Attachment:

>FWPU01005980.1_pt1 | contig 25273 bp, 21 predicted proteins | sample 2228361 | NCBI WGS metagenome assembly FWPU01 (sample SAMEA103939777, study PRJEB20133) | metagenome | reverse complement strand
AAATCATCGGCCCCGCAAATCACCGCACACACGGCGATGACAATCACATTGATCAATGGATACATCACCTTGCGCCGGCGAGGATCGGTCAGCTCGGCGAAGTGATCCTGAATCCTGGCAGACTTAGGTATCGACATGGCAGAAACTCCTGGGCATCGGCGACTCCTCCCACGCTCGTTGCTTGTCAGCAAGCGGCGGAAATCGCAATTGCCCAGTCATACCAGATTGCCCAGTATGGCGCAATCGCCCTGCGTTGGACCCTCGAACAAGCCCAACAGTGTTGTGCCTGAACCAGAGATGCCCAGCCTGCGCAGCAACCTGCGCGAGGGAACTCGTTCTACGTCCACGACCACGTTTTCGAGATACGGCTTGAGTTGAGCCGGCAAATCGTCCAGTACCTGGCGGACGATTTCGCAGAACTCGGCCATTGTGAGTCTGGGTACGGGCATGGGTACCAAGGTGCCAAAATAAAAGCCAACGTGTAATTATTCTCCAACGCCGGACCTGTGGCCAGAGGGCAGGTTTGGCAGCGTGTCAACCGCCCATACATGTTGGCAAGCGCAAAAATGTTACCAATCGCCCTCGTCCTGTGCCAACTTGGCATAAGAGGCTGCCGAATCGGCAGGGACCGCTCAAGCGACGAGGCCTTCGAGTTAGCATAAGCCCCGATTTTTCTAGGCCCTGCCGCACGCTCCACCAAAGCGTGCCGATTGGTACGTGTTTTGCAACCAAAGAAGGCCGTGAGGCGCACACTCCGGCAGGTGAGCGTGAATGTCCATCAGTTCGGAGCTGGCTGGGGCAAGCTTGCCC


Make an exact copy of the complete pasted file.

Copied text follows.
>FWPU01005980.1_pt1 | contig 25273 bp, 21 predicted proteins | sample 2228361 | NCBI WGS metagenome assembly FWPU01 (sample SAMEA103939777, study PRJEB20133) | metagenome | reverse complement strand
AAATCATCGGCCCCGCAAATCACCGCACACACGGCGATGACAATCACATTGATCAATGGATACATCACCTTGCGCCGGCGAGGATCGGTCAGCTCGGCGAAGTGATCCTGAATCCTGGCAGACTTAGGTATCGACATGGCAGAAACTCCTGGGCATCGGCGACTCCTCCCACGCTCGTTGCTTGTCAGCAAGCGGCGGAAATCGCAATTGCCCAGTCATACCAGATTGCCCAGTATGGCGCAATCGCCCTGCGTTGGACCCTCGAACAAGCCCAACAGTGTTGTGCCTGAACCAGAGATGCCCAGCCTGCGCAGCAACCTGCGCGAGGGAACTCGTTCTACGTCCACGACCACGTTTTCGAGATACGGCTTGAGTTGAGCCGGCAAATCGTCCAGTACCTGGCGGACGATTTCGCAGAACTCGGCCATTGTGAGTCTGGGTACGGGCATGGGTACCAAGGTGCCAAAATAAAAGCCAACGTGTAATTATTCTCCAACGCCGGACCTGTGGCCAGAGGGCAGGTTTGGCAGCGTGTCAACCGCCCATACATGTTGGCAAGCGCAAAAATGTTACCAATCGCCCTCGTCCTGTGCCAACTTGGCATAAGAGGCTGCCGAATCGGCAGGGACCGCTCAAGCGACGAGGCCTTCGAGTTAGCATAAGCCCCGATTTTTCTAGGCCCTGCCGCACGCTCCACCAAAGCGTGCCGATTGGTACGTGTTTTGCAACCAAAGAAGGCCGTGAGGCGCACACTCCGGCAGGTGAGCGTGAATGTCCATCAGTTCGGAGCTGGCTGGGGCAAGCTTGCCC